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  1. Bad news: World’s largest iceberg nears death, 18 years after breaking away from Antarctica’s Ross Ice Shelf

Bad news: World’s largest iceberg nears death, 18 years after breaking away from Antarctica’s Ross Ice Shelf

The largest iceberg ever recorded, that broke away from Antarctica's Ross Ice Shelf 18 years ago, could be nearing the end of its voyage, according to NASA.

By: | Washington | Published: June 11, 2018 1:08 PM
NASA, world largest iceberg, Antarctica, Ross Ice Shelf, international Space Station, news on world largest iceberg, latest news on world largest iceberg Just four pieces remain that meet the minimum size requirement – at least 37 kilometres to be tracked by the US National Ice Center. (Representative image: Reuters)

The largest iceberg ever recorded, that broke away from Antarctica’s Ross Ice Shelf 18 years ago, could be nearing the end of its voyage, according to NASA. When iceberg B-15 first broke away in March 2000, it measured about 296 kilometres long and 37 kilometres wide. B-15 has since fractured into numerous smaller bergs, and most have melted away. Just four pieces remain that meet the minimum size requirement – at least 37 kilometres to be tracked by the US National Ice Center. When astronauts aboard the International Space Station (ISS) shot a photograph of the iceberg on May 22 this year, B-15Z measured about 18 kilometres long and nine kilometres wide. That is still well within the trackable size, NASA said in a statement.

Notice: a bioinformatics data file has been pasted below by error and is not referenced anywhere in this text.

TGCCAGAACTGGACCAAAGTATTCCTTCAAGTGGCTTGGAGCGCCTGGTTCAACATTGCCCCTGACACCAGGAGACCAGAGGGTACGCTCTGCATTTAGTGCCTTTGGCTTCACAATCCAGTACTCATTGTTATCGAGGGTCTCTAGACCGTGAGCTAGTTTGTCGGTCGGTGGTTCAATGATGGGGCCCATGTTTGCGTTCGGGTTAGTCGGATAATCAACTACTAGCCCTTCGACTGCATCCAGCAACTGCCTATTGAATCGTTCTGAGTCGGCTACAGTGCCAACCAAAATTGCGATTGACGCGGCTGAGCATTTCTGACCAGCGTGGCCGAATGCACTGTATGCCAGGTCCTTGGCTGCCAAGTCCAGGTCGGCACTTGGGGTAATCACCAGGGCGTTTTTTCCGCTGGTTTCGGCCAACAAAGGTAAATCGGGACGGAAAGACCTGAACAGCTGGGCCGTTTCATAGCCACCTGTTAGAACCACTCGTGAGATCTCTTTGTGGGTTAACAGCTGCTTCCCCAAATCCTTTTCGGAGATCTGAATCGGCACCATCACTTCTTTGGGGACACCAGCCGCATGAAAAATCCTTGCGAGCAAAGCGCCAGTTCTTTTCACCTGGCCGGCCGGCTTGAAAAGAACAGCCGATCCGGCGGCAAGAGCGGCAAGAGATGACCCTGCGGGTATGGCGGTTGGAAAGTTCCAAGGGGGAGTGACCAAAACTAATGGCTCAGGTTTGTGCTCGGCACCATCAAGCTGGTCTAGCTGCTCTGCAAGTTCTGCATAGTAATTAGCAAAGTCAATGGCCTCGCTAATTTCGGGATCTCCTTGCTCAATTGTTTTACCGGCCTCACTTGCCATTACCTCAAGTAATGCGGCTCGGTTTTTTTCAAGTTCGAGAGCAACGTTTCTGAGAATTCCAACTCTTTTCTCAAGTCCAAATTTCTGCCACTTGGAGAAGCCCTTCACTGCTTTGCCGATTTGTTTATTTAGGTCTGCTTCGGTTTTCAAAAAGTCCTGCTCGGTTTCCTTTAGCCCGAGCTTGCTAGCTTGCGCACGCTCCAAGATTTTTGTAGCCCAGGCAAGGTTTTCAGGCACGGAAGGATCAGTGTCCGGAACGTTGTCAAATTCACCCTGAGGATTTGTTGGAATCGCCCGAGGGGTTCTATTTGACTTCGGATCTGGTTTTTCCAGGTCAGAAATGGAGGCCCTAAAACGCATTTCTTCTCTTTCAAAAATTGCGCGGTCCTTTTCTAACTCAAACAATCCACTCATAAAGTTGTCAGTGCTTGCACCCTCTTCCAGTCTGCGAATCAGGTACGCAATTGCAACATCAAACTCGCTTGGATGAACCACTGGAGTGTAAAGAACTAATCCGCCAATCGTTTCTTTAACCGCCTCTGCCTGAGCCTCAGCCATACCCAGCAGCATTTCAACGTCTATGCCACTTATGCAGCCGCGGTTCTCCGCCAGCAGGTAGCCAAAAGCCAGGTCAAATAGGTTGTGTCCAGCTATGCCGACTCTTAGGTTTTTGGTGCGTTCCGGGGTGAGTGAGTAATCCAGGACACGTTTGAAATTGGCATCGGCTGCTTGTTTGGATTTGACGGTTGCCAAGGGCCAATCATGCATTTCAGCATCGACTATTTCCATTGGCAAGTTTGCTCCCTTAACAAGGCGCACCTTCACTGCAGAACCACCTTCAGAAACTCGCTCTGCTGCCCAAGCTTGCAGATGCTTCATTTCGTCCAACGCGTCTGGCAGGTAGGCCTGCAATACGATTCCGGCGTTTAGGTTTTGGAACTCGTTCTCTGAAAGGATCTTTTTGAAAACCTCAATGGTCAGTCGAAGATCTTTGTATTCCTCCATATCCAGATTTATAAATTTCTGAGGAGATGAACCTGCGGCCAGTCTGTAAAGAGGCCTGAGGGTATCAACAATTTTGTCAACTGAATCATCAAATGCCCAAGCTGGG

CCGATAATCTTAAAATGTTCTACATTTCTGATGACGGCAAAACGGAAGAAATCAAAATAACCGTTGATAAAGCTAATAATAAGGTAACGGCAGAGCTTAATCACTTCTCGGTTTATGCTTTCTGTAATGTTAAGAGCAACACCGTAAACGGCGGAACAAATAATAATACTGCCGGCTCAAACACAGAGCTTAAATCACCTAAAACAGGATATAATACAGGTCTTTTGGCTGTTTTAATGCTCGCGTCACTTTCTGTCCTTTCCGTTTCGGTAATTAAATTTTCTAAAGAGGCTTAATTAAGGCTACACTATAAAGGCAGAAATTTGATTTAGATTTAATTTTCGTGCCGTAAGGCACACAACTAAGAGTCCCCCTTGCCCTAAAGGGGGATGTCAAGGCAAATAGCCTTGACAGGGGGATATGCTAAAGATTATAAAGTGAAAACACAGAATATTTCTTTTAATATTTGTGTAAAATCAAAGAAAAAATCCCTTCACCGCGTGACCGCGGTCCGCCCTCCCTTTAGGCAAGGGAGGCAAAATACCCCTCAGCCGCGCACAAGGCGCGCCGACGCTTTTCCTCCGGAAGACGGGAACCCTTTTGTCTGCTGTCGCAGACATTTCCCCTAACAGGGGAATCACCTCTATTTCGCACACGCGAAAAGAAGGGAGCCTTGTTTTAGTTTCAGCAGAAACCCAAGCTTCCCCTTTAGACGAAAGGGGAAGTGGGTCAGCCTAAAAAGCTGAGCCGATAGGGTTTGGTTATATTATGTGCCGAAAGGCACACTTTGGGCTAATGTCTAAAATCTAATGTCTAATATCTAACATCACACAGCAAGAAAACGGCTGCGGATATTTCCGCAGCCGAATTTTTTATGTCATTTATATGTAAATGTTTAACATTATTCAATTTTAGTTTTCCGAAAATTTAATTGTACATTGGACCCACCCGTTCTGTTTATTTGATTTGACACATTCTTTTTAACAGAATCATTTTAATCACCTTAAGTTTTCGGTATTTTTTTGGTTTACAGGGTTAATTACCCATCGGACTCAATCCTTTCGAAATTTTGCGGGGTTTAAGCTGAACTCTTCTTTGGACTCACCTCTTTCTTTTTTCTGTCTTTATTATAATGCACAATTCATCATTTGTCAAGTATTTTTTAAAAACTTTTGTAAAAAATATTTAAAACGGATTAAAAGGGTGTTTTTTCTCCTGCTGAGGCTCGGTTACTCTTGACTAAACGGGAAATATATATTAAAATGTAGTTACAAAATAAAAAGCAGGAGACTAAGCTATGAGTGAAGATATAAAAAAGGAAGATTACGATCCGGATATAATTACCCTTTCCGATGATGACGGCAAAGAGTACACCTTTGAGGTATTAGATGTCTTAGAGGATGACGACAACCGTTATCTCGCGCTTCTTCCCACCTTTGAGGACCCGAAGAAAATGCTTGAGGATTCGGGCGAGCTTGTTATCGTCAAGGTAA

However, the iceberg may not be tracked much longer if it splinters into smaller pieces. A large fracture is visible along the centre of the berg, and smaller pieces are splintering off from the edges. Melting and breakup would not be surprising, given the berg’s long journey and northerly location.

A previous image showed B-15Z farther south in October 2017, after it had ridden the coastal countercurrent about three-quarters of the way around Antarctica bringing it to the Southern Ocean off the tip of the Antarctic Peninsula. Currents prevented the berg from continuing through the Drake Passage; instead, B-15Z cruised north into the southern Atlantic Ocean. When the May 2018 photograph was acquired, the berg was about 277 kilometres northwest of the South Georgia islands. Icebergs that make it this far have been known to rapidly melt and end their life cycles here.

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